The above link will take you to an article by Dr. Peter Morici, University of Maryland professor and former Chief Economist at the U.S. International Trade Commission. The gist of Morici’s article is that while Wall Street is experiencing a rebound, there will be none for Main Street. I found Morici’s comments on the trade deficit most significant:
Dollars spent on imports that do not return to purchase exports can’t be spent on American products. That saps demand for American-made products, keeps factories and offices shuttered, and idles workers.
The trade deficit is mostly oil and Chinese consumer goods. Export more, import less, or the economy flops.
Although I take issue with his emphasis on China, since our trade deficit in manufactured products with China, when put into per capita terms, is dwarfed by those with many other countries like Japan and Germany – this last sentence says it all: “export more, import less, or the economy flops.” In other words, get rid of the trade deficit. Actually, Dr. Morici, a small correction is in order. The economy has already flopped. It’s been in a state of “flop” for a long time and will remain there until your advice is heeded.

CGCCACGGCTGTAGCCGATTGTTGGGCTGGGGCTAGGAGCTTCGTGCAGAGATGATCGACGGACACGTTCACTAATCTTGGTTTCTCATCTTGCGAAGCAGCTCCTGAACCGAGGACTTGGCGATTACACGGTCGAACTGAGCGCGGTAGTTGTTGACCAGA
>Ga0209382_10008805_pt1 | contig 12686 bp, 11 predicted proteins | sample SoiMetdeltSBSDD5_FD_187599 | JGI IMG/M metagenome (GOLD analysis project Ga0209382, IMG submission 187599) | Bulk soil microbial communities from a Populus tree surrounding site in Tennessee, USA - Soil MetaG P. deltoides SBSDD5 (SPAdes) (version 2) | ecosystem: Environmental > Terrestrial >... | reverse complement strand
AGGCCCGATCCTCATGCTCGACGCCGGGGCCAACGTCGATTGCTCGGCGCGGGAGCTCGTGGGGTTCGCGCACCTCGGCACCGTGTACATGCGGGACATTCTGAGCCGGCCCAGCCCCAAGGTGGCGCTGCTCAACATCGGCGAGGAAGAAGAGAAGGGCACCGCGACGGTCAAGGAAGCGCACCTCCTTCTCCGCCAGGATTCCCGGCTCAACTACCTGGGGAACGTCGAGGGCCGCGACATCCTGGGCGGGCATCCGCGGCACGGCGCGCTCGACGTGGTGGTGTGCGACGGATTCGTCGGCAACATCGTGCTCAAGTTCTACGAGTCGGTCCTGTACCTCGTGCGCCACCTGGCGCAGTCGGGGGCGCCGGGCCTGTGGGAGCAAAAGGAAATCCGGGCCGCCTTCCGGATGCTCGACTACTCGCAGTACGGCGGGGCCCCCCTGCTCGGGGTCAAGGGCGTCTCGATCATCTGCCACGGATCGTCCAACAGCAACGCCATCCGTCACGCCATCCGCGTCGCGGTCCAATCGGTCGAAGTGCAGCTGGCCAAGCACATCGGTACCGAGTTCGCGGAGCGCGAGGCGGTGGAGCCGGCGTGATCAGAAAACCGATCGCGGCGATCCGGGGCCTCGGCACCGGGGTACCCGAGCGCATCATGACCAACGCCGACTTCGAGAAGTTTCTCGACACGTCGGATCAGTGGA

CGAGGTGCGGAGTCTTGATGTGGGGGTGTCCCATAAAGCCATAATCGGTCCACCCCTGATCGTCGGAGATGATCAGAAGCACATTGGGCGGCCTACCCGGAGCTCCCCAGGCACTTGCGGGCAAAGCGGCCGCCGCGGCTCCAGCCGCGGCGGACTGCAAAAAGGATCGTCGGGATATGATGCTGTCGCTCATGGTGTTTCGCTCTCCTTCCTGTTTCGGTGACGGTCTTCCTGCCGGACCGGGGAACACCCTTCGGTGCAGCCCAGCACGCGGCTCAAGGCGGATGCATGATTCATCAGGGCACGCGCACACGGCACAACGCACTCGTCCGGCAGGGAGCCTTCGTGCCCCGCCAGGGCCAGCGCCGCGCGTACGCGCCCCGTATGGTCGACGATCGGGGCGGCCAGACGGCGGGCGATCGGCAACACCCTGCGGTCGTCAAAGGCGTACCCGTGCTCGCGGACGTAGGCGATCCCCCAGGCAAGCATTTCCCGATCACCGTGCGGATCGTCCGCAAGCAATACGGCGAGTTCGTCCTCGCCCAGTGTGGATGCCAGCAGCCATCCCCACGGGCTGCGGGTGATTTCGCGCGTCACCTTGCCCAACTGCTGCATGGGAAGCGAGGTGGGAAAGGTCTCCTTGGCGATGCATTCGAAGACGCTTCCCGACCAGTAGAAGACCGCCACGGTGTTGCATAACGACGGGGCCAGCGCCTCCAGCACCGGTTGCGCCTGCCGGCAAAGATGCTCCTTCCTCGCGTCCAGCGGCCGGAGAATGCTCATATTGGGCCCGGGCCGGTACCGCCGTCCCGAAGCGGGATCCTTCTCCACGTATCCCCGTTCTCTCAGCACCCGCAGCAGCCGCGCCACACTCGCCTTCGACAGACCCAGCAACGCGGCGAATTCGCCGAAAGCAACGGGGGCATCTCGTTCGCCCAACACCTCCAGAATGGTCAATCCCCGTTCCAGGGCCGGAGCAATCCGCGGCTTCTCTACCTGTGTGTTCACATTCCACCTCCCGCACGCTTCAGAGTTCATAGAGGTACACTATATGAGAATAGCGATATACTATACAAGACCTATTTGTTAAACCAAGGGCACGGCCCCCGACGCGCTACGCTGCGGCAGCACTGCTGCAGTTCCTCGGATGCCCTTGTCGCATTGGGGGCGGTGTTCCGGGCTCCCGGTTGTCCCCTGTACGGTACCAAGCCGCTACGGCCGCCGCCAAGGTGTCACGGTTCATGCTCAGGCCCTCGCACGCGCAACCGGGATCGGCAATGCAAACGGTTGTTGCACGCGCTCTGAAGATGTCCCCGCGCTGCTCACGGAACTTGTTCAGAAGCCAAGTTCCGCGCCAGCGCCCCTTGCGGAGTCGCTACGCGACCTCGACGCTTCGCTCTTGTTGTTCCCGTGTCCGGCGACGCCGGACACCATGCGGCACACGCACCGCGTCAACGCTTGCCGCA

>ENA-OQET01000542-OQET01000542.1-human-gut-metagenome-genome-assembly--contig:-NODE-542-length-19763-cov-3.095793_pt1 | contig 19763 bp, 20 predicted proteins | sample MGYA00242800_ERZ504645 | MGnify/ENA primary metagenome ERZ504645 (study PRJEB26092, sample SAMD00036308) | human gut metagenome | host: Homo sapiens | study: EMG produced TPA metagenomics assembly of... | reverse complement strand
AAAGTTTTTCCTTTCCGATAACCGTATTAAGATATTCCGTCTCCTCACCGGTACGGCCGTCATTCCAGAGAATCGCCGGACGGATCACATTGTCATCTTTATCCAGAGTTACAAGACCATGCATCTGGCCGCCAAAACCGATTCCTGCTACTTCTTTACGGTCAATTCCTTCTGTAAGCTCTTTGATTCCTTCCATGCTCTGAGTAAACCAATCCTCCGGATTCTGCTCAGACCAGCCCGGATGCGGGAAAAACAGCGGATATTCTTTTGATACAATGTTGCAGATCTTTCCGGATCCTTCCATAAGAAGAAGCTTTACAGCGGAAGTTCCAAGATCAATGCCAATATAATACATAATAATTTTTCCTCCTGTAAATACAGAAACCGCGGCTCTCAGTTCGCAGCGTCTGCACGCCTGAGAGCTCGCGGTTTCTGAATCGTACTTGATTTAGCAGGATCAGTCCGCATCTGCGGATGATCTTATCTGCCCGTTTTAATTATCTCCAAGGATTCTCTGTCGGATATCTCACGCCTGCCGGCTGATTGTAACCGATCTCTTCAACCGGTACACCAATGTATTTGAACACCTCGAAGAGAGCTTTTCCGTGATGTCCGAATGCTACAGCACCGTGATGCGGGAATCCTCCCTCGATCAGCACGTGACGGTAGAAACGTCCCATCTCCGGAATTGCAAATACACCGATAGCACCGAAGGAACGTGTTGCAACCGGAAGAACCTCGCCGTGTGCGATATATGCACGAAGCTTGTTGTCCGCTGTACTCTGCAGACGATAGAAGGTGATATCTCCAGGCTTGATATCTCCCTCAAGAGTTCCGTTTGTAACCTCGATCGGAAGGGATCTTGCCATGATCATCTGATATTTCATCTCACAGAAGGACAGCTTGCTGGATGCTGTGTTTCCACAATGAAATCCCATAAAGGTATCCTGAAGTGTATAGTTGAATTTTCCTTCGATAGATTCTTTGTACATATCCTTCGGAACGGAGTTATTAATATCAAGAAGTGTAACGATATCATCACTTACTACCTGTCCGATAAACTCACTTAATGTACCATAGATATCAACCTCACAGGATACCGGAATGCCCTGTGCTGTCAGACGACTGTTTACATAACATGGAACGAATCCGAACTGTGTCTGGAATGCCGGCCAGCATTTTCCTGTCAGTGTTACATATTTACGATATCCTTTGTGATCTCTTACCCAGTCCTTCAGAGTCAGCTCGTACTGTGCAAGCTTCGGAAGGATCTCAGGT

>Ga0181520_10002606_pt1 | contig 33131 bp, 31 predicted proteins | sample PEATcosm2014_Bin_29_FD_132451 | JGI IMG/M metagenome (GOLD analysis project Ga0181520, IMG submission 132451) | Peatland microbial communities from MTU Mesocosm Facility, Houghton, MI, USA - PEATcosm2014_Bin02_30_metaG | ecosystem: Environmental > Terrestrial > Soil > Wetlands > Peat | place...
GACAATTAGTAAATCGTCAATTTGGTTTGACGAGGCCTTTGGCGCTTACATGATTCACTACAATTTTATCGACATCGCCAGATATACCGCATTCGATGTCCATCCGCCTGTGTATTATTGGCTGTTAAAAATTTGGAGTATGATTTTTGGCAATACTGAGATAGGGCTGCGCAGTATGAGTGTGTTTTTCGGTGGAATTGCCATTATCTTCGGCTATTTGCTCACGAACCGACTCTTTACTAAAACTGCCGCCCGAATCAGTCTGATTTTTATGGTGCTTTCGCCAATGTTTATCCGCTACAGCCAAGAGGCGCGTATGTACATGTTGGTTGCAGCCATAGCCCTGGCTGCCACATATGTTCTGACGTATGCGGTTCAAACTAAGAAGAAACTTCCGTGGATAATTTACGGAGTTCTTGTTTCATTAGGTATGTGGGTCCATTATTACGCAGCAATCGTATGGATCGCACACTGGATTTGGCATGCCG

As former Chief Economist at the U.S. International Trade Commission, Morici shares some of the blame for trade policy that got us into this mess. It would be nice if he would now offer ideas for changes to trade policy that will get us out. It’s easy to say, “export more, import less,” but saying it doesn’t make it happen. Obviously, some move toward protectionist policy is required to drive such a shift. We need economists with the guts to come out and say it.